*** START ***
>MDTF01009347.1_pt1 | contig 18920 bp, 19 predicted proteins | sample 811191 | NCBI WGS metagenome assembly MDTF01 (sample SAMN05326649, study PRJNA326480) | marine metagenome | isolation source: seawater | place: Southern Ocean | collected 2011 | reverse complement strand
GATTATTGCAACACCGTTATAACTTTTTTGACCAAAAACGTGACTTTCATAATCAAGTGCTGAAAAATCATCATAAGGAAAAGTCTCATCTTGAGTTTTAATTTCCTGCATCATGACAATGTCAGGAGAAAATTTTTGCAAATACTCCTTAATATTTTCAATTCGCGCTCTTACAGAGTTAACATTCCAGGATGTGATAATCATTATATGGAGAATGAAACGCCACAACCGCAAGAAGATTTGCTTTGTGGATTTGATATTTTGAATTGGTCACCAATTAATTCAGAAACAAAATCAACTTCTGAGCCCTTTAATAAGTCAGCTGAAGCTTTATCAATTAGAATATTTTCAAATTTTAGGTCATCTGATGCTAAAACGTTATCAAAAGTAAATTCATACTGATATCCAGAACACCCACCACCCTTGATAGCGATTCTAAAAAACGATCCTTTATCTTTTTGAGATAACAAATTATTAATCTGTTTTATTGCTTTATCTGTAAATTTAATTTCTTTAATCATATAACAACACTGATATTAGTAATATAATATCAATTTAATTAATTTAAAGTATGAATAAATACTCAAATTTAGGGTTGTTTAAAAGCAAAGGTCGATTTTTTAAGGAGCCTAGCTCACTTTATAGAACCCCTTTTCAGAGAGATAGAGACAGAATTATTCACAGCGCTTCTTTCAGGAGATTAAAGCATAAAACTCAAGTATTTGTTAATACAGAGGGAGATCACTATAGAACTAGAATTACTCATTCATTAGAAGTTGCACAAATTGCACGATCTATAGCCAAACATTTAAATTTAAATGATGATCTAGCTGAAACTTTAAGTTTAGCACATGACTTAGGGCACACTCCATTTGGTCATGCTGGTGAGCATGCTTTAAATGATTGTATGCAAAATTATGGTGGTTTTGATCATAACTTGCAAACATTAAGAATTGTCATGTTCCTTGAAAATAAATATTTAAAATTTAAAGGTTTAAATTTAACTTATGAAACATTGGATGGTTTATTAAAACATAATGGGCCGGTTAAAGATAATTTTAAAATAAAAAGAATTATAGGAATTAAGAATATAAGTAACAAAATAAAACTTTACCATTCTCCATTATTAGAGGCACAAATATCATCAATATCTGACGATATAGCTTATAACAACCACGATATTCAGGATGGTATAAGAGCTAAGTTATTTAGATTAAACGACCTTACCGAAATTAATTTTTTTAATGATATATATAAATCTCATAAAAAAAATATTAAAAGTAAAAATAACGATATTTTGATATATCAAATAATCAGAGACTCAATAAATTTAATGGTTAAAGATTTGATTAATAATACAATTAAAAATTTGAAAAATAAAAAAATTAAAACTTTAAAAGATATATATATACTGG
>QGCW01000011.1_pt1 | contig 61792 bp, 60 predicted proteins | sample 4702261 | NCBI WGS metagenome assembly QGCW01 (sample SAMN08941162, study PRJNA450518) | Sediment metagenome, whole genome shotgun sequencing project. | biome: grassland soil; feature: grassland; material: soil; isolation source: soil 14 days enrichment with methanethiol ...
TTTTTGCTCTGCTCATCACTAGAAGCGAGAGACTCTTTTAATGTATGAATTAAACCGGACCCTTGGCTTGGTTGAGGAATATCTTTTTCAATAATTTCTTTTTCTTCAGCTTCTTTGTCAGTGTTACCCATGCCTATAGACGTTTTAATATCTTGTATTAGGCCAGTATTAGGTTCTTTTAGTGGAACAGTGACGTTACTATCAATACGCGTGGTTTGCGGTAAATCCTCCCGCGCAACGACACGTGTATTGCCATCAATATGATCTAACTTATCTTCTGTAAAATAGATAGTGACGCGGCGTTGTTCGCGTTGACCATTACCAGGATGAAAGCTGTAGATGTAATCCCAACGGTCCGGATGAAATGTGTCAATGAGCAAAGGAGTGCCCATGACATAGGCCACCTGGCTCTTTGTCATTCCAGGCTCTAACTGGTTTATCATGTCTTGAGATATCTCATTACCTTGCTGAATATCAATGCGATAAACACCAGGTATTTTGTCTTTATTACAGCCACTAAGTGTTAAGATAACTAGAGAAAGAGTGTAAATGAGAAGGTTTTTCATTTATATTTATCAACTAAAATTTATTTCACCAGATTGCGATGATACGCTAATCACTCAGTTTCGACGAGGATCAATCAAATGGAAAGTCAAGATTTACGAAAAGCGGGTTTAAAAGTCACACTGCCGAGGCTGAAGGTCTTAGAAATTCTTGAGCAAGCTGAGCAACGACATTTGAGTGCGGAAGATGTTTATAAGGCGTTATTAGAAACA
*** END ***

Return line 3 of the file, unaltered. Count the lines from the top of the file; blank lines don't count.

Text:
>QGCW01000011.1_pt1 | contig 61792 bp, 60 predicted proteins | sample 4702261 | NCBI WGS metagenome assembly QGCW01 (sample SAMN08941162, study PRJNA450518) | Sediment metagenome, whole genome shotgun sequencing project. | biome: grassland soil; feature: grassland; material: soil; isolation source: soil 14 days enrichment with methanethiol ...